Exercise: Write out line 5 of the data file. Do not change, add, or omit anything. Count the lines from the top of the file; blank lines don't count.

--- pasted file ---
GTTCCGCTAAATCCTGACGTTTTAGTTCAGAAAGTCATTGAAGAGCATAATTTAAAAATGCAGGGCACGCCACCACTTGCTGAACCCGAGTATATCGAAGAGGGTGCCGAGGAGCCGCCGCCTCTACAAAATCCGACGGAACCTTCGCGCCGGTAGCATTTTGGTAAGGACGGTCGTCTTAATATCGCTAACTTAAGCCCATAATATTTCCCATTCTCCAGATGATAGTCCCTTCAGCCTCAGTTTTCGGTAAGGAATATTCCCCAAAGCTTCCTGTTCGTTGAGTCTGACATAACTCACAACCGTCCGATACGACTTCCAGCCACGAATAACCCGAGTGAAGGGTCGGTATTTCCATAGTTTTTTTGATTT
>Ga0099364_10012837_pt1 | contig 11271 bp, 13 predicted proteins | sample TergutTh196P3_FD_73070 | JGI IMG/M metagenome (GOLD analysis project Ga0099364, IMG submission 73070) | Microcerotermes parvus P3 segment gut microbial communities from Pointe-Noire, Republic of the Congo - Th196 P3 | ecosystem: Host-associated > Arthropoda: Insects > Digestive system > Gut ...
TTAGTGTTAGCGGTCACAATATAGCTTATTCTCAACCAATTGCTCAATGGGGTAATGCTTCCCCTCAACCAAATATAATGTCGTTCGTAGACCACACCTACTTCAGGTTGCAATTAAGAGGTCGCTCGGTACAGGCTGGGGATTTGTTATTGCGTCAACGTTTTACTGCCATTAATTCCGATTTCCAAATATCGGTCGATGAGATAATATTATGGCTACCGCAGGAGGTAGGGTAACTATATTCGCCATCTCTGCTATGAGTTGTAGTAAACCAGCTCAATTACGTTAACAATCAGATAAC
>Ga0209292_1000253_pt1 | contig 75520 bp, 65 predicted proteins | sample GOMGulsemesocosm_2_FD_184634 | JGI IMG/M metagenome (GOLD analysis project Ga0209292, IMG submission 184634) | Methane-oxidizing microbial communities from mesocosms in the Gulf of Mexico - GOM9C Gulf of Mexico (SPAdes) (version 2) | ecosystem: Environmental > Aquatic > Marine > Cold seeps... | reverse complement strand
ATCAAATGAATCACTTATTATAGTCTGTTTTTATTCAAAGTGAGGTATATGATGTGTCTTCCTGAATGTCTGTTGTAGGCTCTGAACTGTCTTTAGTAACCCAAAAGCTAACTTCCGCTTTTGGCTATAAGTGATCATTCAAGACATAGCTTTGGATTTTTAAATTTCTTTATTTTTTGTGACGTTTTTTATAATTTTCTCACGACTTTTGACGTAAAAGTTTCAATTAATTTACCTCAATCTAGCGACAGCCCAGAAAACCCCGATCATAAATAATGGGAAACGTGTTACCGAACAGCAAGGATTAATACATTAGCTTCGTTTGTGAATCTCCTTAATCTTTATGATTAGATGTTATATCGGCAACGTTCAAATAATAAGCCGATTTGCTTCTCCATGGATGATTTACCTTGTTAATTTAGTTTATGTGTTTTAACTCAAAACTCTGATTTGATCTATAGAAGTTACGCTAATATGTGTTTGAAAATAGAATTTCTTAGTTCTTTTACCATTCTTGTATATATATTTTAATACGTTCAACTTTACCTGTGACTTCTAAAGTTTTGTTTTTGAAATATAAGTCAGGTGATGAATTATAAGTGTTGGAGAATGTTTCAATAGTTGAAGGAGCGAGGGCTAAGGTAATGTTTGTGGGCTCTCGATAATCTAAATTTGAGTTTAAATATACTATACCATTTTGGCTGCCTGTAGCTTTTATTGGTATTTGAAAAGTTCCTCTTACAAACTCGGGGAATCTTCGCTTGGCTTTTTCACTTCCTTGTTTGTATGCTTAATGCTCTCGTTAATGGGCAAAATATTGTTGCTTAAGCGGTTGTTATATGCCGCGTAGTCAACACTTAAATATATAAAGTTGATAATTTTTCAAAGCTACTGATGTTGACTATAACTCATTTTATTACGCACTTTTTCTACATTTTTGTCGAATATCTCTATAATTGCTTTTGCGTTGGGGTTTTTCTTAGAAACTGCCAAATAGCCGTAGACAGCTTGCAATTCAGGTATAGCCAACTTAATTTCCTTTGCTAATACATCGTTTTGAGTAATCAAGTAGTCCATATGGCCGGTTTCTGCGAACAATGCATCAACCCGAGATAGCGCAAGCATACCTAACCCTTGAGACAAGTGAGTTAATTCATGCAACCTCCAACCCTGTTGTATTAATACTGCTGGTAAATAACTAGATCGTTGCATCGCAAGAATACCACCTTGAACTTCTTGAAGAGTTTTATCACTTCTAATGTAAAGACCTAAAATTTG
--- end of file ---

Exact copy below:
ATCAAATGAATCACTTATTATAGTCTGTTTTTATTCAAAGTGAGGTATATGATGTGTCTTCCTGAATGTCTGTTGTAGGCTCTGAACTGTCTTTAGTAACCCAAAAGCTAACTTCCGCTTTTGGCTATAAGTGATCATTCAAGACATAGCTTTGGATTTTTAAATTTCTTTATTTTTTGTGACGTTTTTTATAATTTTCTCACGACTTTTGACGTAAAAGTTTCAATTAATTTACCTCAATCTAGCGACAGCCCAGAAAACCCCGATCATAAATAATGGGAAACGTGTTACCGAACAGCAAGGATTAATACATTAGCTTCGTTTGTGAATCTCCTTAATCTTTATGATTAGATGTTATATCGGCAACGTTCAAATAATAAGCCGATTTGCTTCTCCATGGATGATTTACCTTGTTAATTTAGTTTATGTGTTTTAACTCAAAACTCTGATTTGATCTATAGAAGTTACGCTAATATGTGTTTGAAAATAGAATTTCTTAGTTCTTTTACCATTCTTGTATATATATTTTAATACGTTCAACTTTACCTGTGACTTCTAAAGTTTTGTTTTTGAAATATAAGTCAGGTGATGAATTATAAGTGTTGGAGAATGTTTCAATAGTTGAAGGAGCGAGGGCTAAGGTAATGTTTGTGGGCTCTCGATAATCTAAATTTGAGTTTAAATATACTATACCATTTTGGCTGCCTGTAGCTTTTATTGGTATTTGAAAAGTTCCTCTTACAAACTCGGGGAATCTTCGCTTGGCTTTTTCACTTCCTTGTTTGTATGCTTAATGCTCTCGTTAATGGGCAAAATATTGTTGCTTAAGCGGTTGTTATATGCCGCGTAGTCAACACTTAAATATATAAAGTTGATAATTTTTCAAAGCTACTGATGTTGACTATAACTCATTTTATTACGCACTTTTTCTACATTTTTGTCGAATATCTCTATAATTGCTTTTGCGTTGGGGTTTTTCTTAGAAACTGCCAAATAGCCGTAGACAGCTTGCAATTCAGGTATAGCCAACTTAATTTCCTTTGCTAATACATCGTTTTGAGTAATCAAGTAGTCCATATGGCCGGTTTCTGCGAACAATGCATCAACCCGAGATAGCGCAAGCATACCTAACCCTTGAGACAAGTGAGTTAATTCATGCAACCTCCAACCCTGTTGTATTAATACTGCTGGTAAATAACTAGATCGTTGCATCGCAAGAATACCACCTTGAACTTCTTGAAGAGTTTTATCACTTCTAATGTAAAGACCTAAAATTTG